Flagging revenues cloud chance for Georgia teacher raises
ATLANTA – Gov. Brian Kemp has promised Georgia public school teachers another $2,000 in pay raises, after the legislature provided funding for $3,000 last year.
But even the strongest advocates of raises say they may not happen this year, in part because of flagging tax revenues that led the Republican to order budget cuts.
“It may not come this year,” said Charlotte Booker, president of the Georgia Association of Educators, an affiliate of the National Education Association. “It may come next year. But I’m hopeful he will live up to his word and give at least $1,000 or more this year.”
Kemp has said he stands by his promise, but won’t say whether he’ll push for any money this year. The remaining $2,000 could cost $325 million. Observers say that it’s possible that lawmakers could still give the $1,000 Booker referenced, in part because they are up for re-election.
So far, core K-12 and college spending has been shielded from cuts that Kemp has ordered, but that could change if revenues fall more or lawmakers further reduce Georgia’s top state income tax rate. They already lowered it from 6% to 5.75%, and the rate could be reduced to 5.5% this year.
Cuts could mean a return of teacher layoffs and unpaid furloughs that lingered for years after the great recession. They could also cause tuition increases at public universities and colleges.
“We would like additional pay raises every year, but we also think it’s important that legislators enact financial policies that protect the long-term viability of our schools,” said Margaret Ciccarrelli of Professional Association of Georgia Educators, the state’s largest teachers’ group.
The budget situation could also jeopardize proposals for more funding for school buses and counselors. But here are other issues lawmakers could consider:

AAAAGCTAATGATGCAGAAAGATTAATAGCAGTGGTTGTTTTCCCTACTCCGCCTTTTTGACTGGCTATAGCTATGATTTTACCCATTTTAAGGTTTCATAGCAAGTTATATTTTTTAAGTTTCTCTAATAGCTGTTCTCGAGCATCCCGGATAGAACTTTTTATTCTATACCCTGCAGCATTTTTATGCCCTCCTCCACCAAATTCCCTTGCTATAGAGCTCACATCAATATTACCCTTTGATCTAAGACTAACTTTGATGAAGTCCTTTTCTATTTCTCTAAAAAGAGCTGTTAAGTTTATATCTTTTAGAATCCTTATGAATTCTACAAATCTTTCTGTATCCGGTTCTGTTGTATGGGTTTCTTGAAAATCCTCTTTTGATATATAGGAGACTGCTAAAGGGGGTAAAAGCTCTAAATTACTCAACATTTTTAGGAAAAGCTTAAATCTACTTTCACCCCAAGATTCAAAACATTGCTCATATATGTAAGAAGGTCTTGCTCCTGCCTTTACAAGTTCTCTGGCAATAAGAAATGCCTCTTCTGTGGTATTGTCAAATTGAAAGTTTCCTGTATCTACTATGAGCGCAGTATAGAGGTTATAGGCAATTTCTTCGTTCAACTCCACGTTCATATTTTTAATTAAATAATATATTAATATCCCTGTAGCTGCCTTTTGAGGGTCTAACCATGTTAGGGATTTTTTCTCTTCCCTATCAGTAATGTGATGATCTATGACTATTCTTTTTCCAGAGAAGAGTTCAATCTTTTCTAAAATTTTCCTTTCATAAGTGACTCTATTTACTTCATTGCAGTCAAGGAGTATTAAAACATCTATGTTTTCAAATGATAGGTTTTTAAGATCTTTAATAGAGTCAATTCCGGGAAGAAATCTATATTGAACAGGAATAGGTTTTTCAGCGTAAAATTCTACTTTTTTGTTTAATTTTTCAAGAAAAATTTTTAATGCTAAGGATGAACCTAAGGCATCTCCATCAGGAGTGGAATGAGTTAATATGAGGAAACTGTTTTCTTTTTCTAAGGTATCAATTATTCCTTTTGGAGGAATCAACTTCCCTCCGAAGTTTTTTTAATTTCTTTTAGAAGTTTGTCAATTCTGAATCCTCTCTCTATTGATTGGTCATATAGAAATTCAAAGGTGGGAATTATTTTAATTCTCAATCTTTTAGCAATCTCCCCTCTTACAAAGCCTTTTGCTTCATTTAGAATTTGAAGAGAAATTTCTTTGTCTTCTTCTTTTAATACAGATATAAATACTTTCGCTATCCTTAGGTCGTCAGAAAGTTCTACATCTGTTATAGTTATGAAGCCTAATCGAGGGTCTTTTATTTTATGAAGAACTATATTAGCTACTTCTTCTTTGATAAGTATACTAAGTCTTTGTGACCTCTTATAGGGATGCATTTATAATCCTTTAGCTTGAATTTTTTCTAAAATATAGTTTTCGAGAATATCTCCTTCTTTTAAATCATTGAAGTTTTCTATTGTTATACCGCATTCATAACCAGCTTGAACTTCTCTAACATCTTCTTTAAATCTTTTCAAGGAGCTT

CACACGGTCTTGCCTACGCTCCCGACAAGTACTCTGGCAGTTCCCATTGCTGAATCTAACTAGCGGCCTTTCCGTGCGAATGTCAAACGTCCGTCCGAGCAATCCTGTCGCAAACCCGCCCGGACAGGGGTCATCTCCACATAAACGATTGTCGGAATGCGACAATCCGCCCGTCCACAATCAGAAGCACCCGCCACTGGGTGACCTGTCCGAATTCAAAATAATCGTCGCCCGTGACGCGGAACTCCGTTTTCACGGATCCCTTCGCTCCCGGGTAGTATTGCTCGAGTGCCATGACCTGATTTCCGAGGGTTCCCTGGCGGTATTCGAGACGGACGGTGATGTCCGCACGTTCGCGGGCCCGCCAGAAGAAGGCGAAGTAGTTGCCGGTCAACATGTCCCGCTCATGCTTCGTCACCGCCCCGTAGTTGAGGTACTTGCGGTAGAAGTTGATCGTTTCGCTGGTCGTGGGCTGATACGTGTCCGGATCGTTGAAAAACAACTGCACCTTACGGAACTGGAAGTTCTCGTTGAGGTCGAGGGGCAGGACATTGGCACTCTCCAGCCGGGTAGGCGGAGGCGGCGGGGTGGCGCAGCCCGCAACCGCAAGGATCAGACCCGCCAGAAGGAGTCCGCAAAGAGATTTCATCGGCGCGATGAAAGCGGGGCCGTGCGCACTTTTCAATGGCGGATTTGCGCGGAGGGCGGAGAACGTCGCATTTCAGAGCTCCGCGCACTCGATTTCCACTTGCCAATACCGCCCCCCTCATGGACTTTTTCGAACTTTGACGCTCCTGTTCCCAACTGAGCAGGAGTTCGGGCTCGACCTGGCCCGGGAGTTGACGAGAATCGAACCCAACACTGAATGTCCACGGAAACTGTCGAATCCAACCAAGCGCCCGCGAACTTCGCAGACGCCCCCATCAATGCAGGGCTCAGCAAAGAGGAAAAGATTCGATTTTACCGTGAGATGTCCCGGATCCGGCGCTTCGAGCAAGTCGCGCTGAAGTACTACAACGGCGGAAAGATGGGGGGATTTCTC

Lt. Gov. Geoff Duncan has championed a proposal to use public money to send students to private schools, called education scholarship accounts. Last year’s effort, which failed in the state Senate, would have allowed parents to spend up to $5,500 on tuition or other educational costs. Parents would have to educate children in private schools or at home.
The program was projected to cost about $50 million in its first year. That would be in addition to $100 million in tax credits that Georgia gives to donors to private school scholarship organizations, plus $29 million Georgia spends on private school payments for special education students.
“Educational savings accounts have expanded ... options in other states, and it’s something I believe we should continue to pursue in Georgia,” Duncan said in an emailed statement.
Democrats and some Republicans have opposed the bill.
“I expect the lieutenant governor to give it his best shot,” said Angela Palm of the Georgia School Boards Association. “I don’t know that they have the Senate votes and I see no evidence that the House side is ready to do that either.”
Georgia’s system of grading schools, once backed by the GOP, has come under heavy fire from Kemp and fellow Republican Richard Woods, the state schools superintendent.
State law currently mandates a 100-point scale, based mostly on standardized test scores, called the College and Career Ready Performance Index. The Governor’s Office of Student Achievement then assigns A-to-F grades using the scale, although that’s not mandated by law. Few Georgia school districts earn As.
“We feel, and many of our educators feel, that the A-to-F grades more closely track student poverty and highlight the needs for additional resources,” Ciccarrelli said.
Palm said Kemp may stop issuing letter grades, and lawmakers could mandate changes to the index
Kemp and others say the growth of dual enrollment programs, which allow high school students to take college courses, is “unsustainable.”
The number of course hours taken tripled from 2013 to 2017, with much growth concentrated at technical colleges in rural and exurban areas. The state auditor’s office found the state spent $172 million on the program in 2018, including almost $79 million on tuition, fees and books, and almost $94 million on funding to universities and colleges based on enrollment. The auditor also found high schools got $27 million in payments in the public school funding formula.
Kemp has said he believes some students are “gaming” the program, and observers expect limits on which classes students can take and how many classes they can take
School and teacher groups are still playing defense against possible cuts or restructuring for the Teachers Retirement System, which pays pensions to school employees.
“We think that’s an important incentive and we encourage them to continue to make sure it’s robust for years to come,” Ciccarelli said.
Ciccarelli said PAGE has had “favorable indications” from Kemp that he won’t support pension changes, and Palm noted such changes could be unpopular in an election year. Lawmakers could consider a dispute over whether the University System of Georgia is behind on pension payments. They could also let teachers return to the classroom while still collecting pensions, to ease teacher shortages.
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